Stoler, whose research has focused on the geographic patterns of urban health disparities and environmental influences on social and behavioral epidemiology, is excited about the potential for follow-up research to ultimately improve access to care for older adults. He and his fellow researchers hope to better determine sub-populations of medically and socially vulnerable older adults, whose age was defined for the study as 65 and older, and elderly adults, defined as over 85.

As their study noted, with an age-stratified analysis, policymakers can develop more targeted and low-cost methods to serve the health care needs of often-overlooked populations who are in higher need of medical and social assistance.

“Local and regional government agencies, such as Area Agencies on Aging, are increasingly connecting people to information and resources, and would benefit greatly from more detailed data about the population served,” the study says. “In this rapidly evolving paradigm, data that explain the driving factors of older adult social and medical vulnerability remain essential to medical practice.”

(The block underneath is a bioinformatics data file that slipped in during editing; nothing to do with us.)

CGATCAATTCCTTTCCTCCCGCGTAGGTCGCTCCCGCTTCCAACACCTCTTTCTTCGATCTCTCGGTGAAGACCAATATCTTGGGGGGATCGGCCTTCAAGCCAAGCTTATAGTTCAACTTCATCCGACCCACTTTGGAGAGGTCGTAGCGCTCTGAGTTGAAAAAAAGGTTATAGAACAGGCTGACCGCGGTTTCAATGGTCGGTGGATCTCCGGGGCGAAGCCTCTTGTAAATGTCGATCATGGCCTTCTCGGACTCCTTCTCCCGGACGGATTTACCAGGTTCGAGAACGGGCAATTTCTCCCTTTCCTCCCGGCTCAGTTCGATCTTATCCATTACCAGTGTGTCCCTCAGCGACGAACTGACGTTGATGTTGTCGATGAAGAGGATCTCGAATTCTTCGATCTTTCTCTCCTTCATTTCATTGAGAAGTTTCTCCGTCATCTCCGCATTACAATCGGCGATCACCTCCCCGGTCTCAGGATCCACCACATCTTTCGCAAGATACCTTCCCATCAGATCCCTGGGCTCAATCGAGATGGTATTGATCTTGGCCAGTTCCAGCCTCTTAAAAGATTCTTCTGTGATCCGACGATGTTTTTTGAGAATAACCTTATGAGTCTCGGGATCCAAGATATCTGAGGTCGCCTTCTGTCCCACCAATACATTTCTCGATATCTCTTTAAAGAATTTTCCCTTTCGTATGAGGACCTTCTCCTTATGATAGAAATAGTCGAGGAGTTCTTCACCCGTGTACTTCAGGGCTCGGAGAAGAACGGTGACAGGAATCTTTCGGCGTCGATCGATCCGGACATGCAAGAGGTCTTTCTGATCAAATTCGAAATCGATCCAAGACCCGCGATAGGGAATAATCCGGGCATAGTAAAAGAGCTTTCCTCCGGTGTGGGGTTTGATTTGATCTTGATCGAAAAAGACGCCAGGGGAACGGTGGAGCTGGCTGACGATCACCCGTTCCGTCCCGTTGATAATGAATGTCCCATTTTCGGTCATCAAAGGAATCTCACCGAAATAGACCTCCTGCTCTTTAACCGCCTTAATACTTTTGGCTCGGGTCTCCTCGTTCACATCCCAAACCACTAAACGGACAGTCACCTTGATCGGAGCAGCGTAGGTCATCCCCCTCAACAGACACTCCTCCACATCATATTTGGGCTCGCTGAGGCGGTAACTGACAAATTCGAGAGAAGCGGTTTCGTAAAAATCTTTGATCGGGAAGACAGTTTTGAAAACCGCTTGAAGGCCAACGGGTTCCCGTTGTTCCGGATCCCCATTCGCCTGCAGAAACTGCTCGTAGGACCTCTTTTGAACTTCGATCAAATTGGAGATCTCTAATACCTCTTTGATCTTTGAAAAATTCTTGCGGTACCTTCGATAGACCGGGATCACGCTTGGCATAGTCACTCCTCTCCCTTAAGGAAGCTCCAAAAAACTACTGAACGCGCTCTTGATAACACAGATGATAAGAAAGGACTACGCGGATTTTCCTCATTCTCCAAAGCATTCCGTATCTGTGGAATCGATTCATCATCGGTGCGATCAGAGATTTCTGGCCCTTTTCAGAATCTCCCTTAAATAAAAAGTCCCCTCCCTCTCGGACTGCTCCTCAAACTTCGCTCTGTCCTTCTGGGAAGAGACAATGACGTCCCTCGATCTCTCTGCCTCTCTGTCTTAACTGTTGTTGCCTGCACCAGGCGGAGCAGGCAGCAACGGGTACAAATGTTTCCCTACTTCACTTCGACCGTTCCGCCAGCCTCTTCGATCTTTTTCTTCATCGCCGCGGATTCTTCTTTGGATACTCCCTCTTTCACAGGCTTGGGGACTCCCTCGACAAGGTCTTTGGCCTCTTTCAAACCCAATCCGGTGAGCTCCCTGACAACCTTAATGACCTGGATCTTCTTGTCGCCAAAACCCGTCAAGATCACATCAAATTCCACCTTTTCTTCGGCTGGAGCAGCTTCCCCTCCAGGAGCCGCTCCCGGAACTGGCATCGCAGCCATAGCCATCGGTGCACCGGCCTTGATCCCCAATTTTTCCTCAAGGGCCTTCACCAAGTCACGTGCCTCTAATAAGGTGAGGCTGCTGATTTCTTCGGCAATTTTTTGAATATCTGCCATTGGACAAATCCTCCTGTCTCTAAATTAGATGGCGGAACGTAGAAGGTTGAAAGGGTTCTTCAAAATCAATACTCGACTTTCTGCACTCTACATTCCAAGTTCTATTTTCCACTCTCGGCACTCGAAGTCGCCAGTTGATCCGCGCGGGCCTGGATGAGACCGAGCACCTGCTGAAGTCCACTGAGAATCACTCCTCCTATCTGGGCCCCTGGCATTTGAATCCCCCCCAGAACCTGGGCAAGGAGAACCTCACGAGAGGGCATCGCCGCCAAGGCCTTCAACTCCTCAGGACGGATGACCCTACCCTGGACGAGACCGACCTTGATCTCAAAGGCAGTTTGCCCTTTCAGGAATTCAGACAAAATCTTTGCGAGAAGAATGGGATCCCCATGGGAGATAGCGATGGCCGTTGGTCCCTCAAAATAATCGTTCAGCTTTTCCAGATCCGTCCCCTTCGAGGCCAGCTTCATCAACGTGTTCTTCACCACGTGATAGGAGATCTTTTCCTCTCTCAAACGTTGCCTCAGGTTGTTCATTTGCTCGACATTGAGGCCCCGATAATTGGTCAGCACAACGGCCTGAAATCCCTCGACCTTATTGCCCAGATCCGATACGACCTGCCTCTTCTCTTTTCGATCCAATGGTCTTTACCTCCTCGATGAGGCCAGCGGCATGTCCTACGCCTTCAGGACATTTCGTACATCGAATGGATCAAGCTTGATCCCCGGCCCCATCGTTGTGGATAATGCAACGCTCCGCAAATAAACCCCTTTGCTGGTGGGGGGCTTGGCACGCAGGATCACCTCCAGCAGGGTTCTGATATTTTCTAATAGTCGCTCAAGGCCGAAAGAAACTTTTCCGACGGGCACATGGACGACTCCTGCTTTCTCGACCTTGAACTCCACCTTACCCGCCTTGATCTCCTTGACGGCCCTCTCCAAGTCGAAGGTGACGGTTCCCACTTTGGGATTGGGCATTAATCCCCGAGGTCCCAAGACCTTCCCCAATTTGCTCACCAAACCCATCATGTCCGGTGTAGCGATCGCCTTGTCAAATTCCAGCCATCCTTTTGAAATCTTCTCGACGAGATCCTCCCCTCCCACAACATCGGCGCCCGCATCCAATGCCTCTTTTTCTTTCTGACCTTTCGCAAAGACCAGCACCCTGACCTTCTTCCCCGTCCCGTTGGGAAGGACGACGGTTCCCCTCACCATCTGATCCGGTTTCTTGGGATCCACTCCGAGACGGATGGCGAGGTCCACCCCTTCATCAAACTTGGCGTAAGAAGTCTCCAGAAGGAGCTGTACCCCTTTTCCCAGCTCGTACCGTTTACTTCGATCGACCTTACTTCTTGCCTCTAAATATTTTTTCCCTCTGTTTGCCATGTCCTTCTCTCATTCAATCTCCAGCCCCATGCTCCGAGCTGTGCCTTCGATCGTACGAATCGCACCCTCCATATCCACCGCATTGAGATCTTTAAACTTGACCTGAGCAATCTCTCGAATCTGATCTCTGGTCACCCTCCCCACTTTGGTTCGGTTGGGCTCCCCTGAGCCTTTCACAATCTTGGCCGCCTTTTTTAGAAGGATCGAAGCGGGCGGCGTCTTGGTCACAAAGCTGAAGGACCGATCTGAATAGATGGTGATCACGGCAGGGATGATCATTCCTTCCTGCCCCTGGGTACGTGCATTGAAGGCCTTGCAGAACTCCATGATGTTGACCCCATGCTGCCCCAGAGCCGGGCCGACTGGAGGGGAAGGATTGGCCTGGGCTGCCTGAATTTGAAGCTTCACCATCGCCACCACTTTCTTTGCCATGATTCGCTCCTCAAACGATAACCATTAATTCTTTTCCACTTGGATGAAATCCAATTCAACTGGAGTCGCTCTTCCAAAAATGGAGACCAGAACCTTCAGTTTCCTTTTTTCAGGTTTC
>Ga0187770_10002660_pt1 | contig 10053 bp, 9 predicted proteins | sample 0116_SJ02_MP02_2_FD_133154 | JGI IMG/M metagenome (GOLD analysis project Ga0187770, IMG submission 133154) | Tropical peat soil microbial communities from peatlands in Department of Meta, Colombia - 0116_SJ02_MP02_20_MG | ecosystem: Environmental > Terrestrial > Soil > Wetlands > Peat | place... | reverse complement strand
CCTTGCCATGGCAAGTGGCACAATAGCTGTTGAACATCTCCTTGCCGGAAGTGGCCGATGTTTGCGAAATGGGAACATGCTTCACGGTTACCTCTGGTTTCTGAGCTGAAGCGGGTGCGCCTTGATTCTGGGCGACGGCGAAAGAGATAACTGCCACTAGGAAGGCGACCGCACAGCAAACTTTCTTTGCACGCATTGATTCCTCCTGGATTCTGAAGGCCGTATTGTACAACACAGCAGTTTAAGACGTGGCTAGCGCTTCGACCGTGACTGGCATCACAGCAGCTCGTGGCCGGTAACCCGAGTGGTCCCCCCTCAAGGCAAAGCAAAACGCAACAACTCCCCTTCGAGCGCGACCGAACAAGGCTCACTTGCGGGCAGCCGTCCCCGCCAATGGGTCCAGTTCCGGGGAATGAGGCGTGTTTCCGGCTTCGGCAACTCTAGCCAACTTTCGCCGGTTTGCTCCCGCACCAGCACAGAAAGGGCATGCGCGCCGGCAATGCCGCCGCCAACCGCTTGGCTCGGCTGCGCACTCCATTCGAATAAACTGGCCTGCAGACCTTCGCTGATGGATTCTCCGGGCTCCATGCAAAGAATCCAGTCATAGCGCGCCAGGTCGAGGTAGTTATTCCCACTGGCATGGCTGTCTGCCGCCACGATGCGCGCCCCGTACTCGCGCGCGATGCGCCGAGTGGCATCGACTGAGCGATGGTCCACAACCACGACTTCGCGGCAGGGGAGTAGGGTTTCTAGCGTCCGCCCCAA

Stoler collaborated with Elizabeth Hames, Sweta Tewary, and Naushira Pandya of Nova Southeastern University’s Department of Geriatrics and the Florida Coastal Geriatric Resources, Education and Training Center, and with Christopher T. Emrich of the University of South Carolina’s Department of Geography and Hazards and Vulnerability Research Institute. Their study, “A GIS approach to identifying socially and medically vulnerable older adult populations in South Florida,” was published August 5, 2016 in The Gerontologist.